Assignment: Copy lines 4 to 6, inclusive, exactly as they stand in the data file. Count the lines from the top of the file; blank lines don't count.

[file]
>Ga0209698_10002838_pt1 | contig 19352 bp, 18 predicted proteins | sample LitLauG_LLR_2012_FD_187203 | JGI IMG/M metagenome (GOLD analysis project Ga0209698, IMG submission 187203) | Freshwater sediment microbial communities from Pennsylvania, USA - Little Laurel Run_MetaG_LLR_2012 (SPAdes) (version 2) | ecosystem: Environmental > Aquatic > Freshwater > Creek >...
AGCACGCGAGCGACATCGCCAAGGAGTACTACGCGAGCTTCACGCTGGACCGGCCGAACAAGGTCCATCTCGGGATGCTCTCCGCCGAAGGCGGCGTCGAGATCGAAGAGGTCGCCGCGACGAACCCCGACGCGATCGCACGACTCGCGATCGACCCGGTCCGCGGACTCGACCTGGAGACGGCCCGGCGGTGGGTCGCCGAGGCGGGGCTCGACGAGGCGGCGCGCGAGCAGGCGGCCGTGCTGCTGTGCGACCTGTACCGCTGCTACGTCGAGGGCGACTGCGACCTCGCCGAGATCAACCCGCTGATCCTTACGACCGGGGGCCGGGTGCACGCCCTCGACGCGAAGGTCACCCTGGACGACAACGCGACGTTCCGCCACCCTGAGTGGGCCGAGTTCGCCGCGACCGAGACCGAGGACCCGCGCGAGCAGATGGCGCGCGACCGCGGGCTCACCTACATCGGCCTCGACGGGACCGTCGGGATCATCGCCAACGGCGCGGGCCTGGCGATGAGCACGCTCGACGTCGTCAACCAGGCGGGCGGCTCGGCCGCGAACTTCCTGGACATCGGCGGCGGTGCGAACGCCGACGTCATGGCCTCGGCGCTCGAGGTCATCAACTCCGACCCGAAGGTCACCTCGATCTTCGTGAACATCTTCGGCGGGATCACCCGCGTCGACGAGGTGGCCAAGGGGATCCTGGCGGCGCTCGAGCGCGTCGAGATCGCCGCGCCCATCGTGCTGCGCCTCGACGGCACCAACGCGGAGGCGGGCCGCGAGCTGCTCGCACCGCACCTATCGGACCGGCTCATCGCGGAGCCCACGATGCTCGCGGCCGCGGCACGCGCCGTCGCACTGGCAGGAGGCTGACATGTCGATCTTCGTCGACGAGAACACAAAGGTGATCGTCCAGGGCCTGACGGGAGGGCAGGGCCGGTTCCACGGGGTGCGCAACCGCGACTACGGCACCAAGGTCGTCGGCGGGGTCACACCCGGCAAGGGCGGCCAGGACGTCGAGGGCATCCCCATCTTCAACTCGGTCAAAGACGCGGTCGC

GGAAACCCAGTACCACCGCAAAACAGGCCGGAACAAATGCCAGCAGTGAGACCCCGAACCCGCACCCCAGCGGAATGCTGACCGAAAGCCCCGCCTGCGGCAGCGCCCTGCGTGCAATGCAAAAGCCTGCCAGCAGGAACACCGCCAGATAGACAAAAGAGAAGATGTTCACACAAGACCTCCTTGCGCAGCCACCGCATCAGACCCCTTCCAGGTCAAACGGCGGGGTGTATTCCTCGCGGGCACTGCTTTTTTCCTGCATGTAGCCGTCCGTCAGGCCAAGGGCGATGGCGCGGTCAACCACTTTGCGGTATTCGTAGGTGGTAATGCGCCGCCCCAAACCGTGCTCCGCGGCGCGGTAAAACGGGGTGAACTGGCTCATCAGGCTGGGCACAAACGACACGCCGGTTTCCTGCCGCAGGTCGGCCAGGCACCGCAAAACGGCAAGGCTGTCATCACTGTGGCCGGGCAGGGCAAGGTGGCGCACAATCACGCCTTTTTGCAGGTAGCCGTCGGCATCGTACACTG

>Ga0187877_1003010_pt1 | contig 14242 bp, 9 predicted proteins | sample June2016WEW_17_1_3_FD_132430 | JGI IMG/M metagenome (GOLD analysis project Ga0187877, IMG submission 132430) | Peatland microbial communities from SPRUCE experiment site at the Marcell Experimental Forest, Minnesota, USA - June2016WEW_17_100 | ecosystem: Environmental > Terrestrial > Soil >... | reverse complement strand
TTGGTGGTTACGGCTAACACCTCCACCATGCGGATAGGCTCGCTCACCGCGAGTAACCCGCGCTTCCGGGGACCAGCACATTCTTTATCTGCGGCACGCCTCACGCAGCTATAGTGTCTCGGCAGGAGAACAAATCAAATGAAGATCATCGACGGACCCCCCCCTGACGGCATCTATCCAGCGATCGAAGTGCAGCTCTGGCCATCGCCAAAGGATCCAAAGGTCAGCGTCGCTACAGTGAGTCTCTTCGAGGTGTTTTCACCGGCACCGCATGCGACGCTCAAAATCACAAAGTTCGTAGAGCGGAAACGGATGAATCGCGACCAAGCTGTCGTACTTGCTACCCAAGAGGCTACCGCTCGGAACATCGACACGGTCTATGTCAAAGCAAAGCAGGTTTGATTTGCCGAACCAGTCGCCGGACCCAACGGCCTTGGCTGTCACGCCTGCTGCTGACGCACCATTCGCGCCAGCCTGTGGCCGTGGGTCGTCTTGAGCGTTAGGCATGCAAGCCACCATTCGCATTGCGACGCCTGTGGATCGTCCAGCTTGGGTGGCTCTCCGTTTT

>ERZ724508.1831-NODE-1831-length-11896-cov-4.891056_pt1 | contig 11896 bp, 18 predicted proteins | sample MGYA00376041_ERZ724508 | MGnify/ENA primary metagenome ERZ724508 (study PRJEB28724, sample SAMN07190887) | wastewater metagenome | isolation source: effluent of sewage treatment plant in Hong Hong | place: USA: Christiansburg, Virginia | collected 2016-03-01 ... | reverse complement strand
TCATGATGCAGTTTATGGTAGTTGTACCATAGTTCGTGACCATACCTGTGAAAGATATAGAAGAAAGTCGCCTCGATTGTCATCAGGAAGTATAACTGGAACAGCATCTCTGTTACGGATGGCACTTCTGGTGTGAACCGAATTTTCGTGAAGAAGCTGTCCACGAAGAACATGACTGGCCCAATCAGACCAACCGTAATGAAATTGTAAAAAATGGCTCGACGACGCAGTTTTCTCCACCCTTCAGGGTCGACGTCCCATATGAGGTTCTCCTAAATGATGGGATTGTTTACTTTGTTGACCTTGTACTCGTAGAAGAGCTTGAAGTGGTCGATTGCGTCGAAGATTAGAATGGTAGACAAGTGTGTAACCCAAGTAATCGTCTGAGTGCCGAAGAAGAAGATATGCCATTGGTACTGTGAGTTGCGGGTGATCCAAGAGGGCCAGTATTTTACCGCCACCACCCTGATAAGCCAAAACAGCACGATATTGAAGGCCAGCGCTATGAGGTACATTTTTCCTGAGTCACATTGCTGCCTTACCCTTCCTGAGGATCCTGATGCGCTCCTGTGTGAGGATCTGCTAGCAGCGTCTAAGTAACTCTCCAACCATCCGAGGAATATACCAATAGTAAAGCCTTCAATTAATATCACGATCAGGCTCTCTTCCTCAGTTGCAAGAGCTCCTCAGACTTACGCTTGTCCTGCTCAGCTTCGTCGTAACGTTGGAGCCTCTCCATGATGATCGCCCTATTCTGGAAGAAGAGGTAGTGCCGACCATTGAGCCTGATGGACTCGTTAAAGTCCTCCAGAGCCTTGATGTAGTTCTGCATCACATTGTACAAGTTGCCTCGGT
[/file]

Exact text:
>Ga0187877_1003010_pt1 | contig 14242 bp, 9 predicted proteins | sample June2016WEW_17_1_3_FD_132430 | JGI IMG/M metagenome (GOLD analysis project Ga0187877, IMG submission 132430) | Peatland microbial communities from SPRUCE experiment site at the Marcell Experimental Forest, Minnesota, USA - June2016WEW_17_100 | ecosystem: Environmental > Terrestrial > Soil >... | reverse complement strand
TTGGTGGTTACGGCTAACACCTCCACCATGCGGATAGGCTCGCTCACCGCGAGTAACCCGCGCTTCCGGGGACCAGCACATTCTTTATCTGCGGCACGCCTCACGCAGCTATAGTGTCTCGGCAGGAGAACAAATCAAATGAAGATCATCGACGGACCCCCCCCTGACGGCATCTATCCAGCGATCGAAGTGCAGCTCTGGCCATCGCCAAAGGATCCAAAGGTCAGCGTCGCTACAGTGAGTCTCTTCGAGGTGTTTTCACCGGCACCGCATGCGACGCTCAAAATCACAAAGTTCGTAGAGCGGAAACGGATGAATCGCGACCAAGCTGTCGTACTTGCTACCCAAGAGGCTACCGCTCGGAACATCGACACGGTCTATGTCAAAGCAAAGCAGGTTTGATTTGCCGAACCAGTCGCCGGACCCAACGGCCTTGGCTGTCACGCCTGCTGCTGACGCACCATTCGCGCCAGCCTGTGGCCGTGGGTCGTCTTGAGCGTTAGGCATGCAAGCCACCATTCGCATTGCGACGCCTGTGGATCGTCCAGCTTGGGTGGCTCTCCGTTTT

>ERZ724508.1831-NODE-1831-length-11896-cov-4.891056_pt1 | contig 11896 bp, 18 predicted proteins | sample MGYA00376041_ERZ724508 | MGnify/ENA primary metagenome ERZ724508 (study PRJEB28724, sample SAMN07190887) | wastewater metagenome | isolation source: effluent of sewage treatment plant in Hong Hong | place: USA: Christiansburg, Virginia | collected 2016-03-01 ... | reverse complement strand